He added: “I had a conversation with Erdogan a couple of weeks ago over the phone. Here in Paris we had brief exchanges and I thanked him for his strength in responding to the Khashoggi situation.”
When asked whether Canada had heard the purported audio recordings, PM Trudeau said “yes”. But he added that he had not listened to them personally.
According to recent reports, the director of the Canadian Security Intelligence Service (CSIS), Canada’s spy service, travelled to Turkey to discuss the investigation and listened to the recording.
The director then briefed PM Trudeau and other Canadian officials on his visit to Turkey.
Justin Trudeau sidestepped a question about whether such evidence would have consequences for Canada’s relationship with Saudi Arabia.
“We are in discussions with our like-minded allies as to the next steps with regard Saudi Arabia,” he said.
Justin Trudeau has faced calls to cancel a $13 billion arms deal with Saudi Arabia for tanks and armored fighting vehicles built by an Ontario-based unit of the American firm General Dynamics.
Relations between Saudi Arabia and Canada are already strained. In August, Saudi Arabia accused Canada of violating its sovereignty and froze new trade after Canadian officials called for the release of detained civil society and women’s rights activists.
On November 12, Turkey reacted angrily after French Foreign Minister Jean-Yves Le Drian contradicted President Erdogan’s assertion that France had received an audio recording from the consulate and accused the Turkish leader of playing “political games”.
Jean-Yves Le Drian told France 2 television: “The truth isn’t out yet. We want to know the truth, the circumstances of his death and the identity of the culprits. Then we will take the necessary actions.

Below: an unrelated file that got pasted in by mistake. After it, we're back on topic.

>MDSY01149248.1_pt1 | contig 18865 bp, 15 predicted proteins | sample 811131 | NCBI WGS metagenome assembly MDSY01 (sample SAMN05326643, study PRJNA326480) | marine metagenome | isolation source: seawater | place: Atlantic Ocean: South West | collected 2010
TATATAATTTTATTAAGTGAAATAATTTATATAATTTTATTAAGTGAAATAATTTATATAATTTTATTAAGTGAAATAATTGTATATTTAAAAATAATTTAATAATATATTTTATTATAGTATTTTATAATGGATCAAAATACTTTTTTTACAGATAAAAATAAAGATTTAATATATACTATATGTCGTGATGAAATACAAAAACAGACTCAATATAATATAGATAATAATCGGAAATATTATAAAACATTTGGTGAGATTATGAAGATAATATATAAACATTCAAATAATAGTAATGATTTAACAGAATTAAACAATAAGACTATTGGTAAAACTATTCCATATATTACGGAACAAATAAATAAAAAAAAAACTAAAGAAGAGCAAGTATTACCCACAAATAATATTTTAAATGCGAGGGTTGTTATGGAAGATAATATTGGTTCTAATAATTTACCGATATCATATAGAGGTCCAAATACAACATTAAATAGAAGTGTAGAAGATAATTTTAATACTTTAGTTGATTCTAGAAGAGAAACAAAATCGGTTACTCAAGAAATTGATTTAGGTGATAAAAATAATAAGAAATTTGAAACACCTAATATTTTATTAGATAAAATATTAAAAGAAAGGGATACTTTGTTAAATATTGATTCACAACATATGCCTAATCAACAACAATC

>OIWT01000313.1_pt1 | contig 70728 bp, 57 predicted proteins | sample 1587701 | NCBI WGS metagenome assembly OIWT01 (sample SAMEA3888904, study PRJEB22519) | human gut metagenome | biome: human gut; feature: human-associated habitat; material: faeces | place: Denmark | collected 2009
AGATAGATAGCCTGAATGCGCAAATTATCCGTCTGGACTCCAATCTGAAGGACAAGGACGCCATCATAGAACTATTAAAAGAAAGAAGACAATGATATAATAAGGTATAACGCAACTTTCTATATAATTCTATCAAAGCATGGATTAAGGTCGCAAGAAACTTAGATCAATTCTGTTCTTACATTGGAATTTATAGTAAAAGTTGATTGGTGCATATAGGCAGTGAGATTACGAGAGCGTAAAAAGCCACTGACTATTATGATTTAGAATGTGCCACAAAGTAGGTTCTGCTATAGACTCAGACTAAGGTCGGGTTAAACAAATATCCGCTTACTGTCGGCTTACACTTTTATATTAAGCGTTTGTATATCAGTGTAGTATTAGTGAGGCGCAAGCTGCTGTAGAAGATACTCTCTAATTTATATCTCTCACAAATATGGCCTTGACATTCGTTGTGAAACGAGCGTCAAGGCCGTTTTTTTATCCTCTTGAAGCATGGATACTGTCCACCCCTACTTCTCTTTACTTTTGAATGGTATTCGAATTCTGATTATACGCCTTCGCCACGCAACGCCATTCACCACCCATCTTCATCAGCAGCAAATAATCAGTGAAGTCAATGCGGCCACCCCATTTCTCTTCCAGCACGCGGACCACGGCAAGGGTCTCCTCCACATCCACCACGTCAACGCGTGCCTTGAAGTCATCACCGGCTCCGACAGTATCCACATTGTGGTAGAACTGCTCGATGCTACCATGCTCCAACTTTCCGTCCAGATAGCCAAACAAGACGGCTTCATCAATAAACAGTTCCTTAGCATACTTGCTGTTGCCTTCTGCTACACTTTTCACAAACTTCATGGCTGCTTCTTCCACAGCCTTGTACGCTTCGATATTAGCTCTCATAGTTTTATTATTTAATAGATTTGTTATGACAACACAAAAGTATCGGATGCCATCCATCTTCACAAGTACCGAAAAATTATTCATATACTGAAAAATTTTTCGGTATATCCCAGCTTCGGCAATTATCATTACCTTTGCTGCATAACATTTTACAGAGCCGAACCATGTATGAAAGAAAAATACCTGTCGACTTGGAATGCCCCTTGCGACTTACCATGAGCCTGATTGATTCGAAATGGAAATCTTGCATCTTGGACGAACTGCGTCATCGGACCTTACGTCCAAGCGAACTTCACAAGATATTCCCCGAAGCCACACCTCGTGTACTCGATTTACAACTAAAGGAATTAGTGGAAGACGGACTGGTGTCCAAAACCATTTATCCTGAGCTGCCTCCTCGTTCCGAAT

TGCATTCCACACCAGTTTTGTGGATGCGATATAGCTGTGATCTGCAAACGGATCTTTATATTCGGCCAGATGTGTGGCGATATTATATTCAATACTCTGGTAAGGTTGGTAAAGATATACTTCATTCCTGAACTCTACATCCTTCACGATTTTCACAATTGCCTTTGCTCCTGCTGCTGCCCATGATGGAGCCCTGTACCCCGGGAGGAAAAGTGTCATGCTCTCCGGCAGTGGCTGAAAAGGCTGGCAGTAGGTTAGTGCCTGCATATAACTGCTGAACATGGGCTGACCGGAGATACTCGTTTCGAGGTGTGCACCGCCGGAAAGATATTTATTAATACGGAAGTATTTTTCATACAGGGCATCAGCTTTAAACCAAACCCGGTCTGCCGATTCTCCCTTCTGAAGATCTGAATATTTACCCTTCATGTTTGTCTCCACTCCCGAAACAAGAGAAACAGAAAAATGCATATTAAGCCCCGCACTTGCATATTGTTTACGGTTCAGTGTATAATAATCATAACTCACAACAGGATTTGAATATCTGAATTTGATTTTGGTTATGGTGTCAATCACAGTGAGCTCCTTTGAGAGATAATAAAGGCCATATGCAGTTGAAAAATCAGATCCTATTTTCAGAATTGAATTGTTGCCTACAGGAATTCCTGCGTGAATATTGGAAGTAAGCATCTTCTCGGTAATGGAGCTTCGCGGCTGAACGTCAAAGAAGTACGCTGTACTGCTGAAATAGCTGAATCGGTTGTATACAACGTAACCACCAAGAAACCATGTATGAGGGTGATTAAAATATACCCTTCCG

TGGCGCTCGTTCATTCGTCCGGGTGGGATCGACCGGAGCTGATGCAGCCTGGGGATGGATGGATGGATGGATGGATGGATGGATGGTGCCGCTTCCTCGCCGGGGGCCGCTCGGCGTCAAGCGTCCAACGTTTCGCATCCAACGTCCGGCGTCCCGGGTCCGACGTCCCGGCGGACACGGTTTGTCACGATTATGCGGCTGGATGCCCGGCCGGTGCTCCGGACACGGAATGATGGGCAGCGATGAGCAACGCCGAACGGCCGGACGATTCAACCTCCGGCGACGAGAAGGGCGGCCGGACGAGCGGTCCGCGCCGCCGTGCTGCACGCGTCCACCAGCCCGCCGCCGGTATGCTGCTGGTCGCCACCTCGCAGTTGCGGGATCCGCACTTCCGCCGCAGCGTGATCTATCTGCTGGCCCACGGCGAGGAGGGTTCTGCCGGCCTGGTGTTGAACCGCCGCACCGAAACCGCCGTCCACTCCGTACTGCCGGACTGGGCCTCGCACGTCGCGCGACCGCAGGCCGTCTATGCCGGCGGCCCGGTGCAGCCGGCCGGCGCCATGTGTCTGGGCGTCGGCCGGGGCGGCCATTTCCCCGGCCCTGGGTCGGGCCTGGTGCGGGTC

“If the Turkish president has information to give us, he must give it to us. For now, I don’t know about it.”
Asked if that meant President Erdogan was lying, the foreign minister replied: “It means that he has a political game to play in these circumstances.”
The Turkish presidency’s communications director called the comments “unacceptable” and insisted a representative of French intelligence had listened to the tape on October 24.
Fahrettin Altun told AFP: “If there is miscommunication between the French government’s various agencies, it is up to the French authorities – not Turkey – to take care of that problem.”
The reported phone call to the White House came before Saudi Arabia admitted Jamal Khashoggi had been killed.
There is still no consensus on how Jamal Khashoggi died. The journalist entered the consulate to sort out documents for his marriage.
Initially, Turkish media had quoted sources as saying Turkey had audio recordings proving that Jamal Khashoggi had been tortured before being murdered.
Last week, however, Turkey said he had been strangled immediately after entering the consulate and Jamal Kashoggi’s body dismembered “in accordance with plans made in advance”.
Nobody has been found and a Turkish official said the body had been dissolved.
Saudi Arabia has changed its account of what happened to the journalist.